Imatges de pàgina
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Another extract shall be taken from book ir. on the Institutes, ch. 3. of making peace.

• If the Imam make peace with aliens, or with any particular tribe or body of them, and perceive it to be eligible for the Mufsulmans, there need be no hesitation ; because it is said, in the Koran, “ If the infidels be inclined to peace, do ye likewise consent thereto;'-—and also, because the prophet, in the year of the punishment of Eubca, made a peace between the Mussulmans and the people of Mecca for the space of ten years ; peace, moreover, is war in effect, where the interests of the Musulmans requires it, fince the design of war is the removal of evil, and this is obtained by means of peace : contrary to where peace is not to the interest of the Mussulmans, for it is not, in that case, lawful, as this would be abandoning was both apparently, and in effect. It is here, however, proper to observe that it is not absolutely necesfary to reftri& a peace to the term above recorded (namely, ten years,) because the end for which peace is made may be sometimes more effectually obtained by extending it to a longer term.

• If the Imam make peace with the aliens for a single term, (namely, ten years,) and afterwards perceive that it is most advantageous for the Mussulman interest to break it, he may in that case lawfully renew the war, after giving them due notice; because, upon a change of the circumstances which rendered peace advise. able, the breach of peace is war, and the observance of it a de. sertion of war, both in appearance, and also in effect, and war is an ordinance of God, and the fortaking of it is not becoming (to Muffulmans.) It is to be observed that giving due notice to the enemy is in this case indispensably requisite, in such a manner that treachery may not be induced, since this is is forbidden. It is also requisite that such a delay be made in renewing the war with them as may allow intelligence of the peace being broken off to be universally received among them; and for this such a time fuffices as may admit of the king or chief of the enemy communicating the same to the different parts of their dominion, fince, by such a delay, the charge of treachery is avoided.'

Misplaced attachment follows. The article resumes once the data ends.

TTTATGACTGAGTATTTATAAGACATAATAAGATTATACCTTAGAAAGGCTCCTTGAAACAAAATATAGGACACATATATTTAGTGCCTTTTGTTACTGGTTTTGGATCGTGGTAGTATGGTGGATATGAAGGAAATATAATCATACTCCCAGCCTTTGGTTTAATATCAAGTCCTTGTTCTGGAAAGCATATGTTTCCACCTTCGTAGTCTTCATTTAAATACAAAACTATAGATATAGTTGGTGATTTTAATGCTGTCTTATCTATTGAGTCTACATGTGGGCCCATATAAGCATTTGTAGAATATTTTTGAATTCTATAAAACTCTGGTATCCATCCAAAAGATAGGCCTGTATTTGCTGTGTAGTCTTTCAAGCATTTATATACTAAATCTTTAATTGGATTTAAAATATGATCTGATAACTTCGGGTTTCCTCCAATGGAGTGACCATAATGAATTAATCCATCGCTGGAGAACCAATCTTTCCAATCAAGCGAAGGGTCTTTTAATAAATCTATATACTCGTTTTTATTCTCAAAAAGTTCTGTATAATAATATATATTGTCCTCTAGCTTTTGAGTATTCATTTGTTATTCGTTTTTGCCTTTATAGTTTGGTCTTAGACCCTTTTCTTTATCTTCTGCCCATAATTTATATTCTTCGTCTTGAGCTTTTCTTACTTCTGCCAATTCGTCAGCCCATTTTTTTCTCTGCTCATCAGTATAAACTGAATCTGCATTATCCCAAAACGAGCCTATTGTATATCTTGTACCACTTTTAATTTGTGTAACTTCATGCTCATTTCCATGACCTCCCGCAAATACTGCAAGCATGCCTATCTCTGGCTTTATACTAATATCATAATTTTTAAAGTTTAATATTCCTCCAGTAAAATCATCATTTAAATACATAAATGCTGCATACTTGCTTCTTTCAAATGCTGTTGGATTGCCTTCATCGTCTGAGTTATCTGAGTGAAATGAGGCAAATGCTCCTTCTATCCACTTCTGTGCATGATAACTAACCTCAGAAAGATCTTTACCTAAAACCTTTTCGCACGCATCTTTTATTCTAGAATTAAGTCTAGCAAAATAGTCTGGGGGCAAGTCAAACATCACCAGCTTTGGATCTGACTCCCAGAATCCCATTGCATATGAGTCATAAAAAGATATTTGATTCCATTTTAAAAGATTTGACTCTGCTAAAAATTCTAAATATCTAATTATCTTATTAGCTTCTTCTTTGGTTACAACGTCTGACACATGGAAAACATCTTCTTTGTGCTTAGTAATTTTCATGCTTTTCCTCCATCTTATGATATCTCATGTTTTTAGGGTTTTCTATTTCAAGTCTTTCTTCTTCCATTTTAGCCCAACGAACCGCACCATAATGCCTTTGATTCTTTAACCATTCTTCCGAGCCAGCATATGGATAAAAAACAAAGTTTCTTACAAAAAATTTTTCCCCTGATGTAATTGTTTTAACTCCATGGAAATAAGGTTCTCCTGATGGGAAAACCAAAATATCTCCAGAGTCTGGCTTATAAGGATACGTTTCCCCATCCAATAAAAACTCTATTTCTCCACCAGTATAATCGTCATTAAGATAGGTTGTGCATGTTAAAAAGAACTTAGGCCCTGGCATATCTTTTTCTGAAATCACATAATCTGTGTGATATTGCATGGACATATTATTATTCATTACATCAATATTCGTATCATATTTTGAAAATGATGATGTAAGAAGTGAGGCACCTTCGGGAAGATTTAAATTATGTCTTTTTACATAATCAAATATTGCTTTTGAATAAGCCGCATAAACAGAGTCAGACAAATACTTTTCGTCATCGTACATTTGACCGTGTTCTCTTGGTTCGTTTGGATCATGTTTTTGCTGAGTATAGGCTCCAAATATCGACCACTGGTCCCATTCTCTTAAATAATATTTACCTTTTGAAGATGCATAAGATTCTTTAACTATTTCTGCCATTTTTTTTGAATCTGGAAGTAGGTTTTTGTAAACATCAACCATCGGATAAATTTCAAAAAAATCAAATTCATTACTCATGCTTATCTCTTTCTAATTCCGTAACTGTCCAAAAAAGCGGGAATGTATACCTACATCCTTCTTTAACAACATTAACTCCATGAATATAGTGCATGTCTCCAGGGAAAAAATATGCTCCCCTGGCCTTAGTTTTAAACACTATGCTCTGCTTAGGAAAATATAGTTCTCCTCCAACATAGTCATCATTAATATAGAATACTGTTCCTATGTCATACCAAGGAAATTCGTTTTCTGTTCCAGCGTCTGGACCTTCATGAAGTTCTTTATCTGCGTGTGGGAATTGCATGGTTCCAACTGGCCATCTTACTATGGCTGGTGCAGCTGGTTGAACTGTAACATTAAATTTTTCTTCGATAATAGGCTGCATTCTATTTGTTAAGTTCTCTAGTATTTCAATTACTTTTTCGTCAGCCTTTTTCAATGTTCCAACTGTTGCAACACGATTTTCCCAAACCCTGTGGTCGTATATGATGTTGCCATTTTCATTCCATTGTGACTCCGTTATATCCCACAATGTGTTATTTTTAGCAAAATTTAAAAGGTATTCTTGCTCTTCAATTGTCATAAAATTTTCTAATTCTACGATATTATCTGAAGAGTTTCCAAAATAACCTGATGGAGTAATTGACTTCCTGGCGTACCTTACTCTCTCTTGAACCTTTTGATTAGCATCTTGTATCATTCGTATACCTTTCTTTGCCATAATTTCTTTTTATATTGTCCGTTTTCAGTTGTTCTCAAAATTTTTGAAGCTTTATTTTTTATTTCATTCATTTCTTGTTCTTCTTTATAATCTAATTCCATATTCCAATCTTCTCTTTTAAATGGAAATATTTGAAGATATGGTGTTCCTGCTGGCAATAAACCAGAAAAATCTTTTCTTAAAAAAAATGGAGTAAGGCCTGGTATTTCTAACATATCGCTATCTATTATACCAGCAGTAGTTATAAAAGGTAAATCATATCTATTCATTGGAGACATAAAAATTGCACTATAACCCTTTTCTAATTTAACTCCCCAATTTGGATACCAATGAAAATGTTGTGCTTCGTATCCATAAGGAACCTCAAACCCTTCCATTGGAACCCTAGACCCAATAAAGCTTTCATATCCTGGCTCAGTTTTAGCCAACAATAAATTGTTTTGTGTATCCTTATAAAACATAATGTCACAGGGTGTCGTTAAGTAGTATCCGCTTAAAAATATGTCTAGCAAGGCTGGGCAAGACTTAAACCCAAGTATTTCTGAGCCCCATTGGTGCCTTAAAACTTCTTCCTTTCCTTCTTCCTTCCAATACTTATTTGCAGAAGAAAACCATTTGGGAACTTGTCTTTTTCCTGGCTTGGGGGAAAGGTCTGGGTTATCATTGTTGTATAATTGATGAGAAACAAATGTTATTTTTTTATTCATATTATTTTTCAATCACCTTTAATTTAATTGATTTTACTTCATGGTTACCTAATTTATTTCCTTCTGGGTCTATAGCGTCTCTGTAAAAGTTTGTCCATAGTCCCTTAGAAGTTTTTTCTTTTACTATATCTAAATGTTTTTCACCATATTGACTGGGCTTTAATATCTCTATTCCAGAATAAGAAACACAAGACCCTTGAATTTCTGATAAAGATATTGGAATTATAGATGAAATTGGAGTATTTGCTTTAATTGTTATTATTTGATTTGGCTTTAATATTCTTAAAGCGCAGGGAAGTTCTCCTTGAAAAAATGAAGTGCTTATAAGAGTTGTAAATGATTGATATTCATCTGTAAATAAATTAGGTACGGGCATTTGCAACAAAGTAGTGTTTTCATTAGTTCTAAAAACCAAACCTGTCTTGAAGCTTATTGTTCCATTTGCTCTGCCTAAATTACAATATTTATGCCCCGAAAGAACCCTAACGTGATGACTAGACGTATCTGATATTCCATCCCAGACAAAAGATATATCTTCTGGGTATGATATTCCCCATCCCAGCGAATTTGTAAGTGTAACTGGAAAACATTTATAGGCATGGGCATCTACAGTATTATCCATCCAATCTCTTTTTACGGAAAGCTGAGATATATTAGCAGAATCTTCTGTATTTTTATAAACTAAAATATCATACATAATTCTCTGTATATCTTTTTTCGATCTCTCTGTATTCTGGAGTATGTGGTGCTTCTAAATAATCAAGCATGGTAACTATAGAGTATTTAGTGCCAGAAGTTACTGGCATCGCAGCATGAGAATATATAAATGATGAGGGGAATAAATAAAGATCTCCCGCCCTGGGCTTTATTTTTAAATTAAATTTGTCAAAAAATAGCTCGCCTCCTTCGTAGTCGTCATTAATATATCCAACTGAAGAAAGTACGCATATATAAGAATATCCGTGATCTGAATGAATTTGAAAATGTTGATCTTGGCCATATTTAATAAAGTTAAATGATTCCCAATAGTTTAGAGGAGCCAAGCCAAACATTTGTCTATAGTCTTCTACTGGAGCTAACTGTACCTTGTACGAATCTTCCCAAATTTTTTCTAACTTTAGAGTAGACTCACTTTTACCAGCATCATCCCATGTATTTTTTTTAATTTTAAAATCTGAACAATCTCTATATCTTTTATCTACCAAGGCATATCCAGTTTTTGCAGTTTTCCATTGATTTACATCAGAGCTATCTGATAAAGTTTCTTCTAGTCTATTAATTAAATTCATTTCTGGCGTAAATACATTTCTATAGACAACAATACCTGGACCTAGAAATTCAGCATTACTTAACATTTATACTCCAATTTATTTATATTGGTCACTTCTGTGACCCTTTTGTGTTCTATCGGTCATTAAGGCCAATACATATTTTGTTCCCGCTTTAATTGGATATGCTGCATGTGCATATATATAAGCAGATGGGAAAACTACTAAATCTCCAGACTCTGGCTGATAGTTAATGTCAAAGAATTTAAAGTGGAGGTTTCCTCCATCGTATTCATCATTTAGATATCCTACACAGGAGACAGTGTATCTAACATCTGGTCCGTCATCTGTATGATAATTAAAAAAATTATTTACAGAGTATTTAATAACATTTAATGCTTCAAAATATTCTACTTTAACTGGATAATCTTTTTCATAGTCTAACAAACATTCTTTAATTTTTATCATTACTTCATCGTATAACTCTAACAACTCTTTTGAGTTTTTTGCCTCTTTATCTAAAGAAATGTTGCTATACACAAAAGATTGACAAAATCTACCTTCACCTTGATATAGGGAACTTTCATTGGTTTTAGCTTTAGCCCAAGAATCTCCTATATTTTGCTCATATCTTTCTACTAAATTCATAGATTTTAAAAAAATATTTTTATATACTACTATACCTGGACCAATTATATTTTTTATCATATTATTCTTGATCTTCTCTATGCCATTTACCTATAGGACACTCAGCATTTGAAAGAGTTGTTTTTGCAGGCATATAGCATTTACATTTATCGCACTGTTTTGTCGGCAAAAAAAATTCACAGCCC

Amid much important matter, this Mahometan code presents fome specimens of singular frivolity, of which the following may be given as a contrast, from vol. iv. book xlvii. .

"If a person shoot at game with an arrow, and hit it, and it fall into water, or upon the roof of a house, or some other eminence, and afterwards upon the ground, it is not lawful to eat it; because the animal is in this case a Mootradeea, the eating of which is prohibited in the Koran ; and also, becaufe there is a suspicion that the death may have been occafioned by the water or by the fall from the eminence, and not by the wound.

. If a water-fowl be wounded, and the member wounded be not a part under water, it is lawful, whereas, if it be a part un. der water, it is not lawful, in the same manner as a land bird, which being wounded falls into water. · · Game hit (ftunned) by an arrow without a sharp point is unlawful, as it is so recorded in the traditions. It is to be observe ed, moreover, that the wounding of game is a condition of its le. gality; because a Zabbah Iztiraree cannot otherwise be establihed, as has been already mentioned.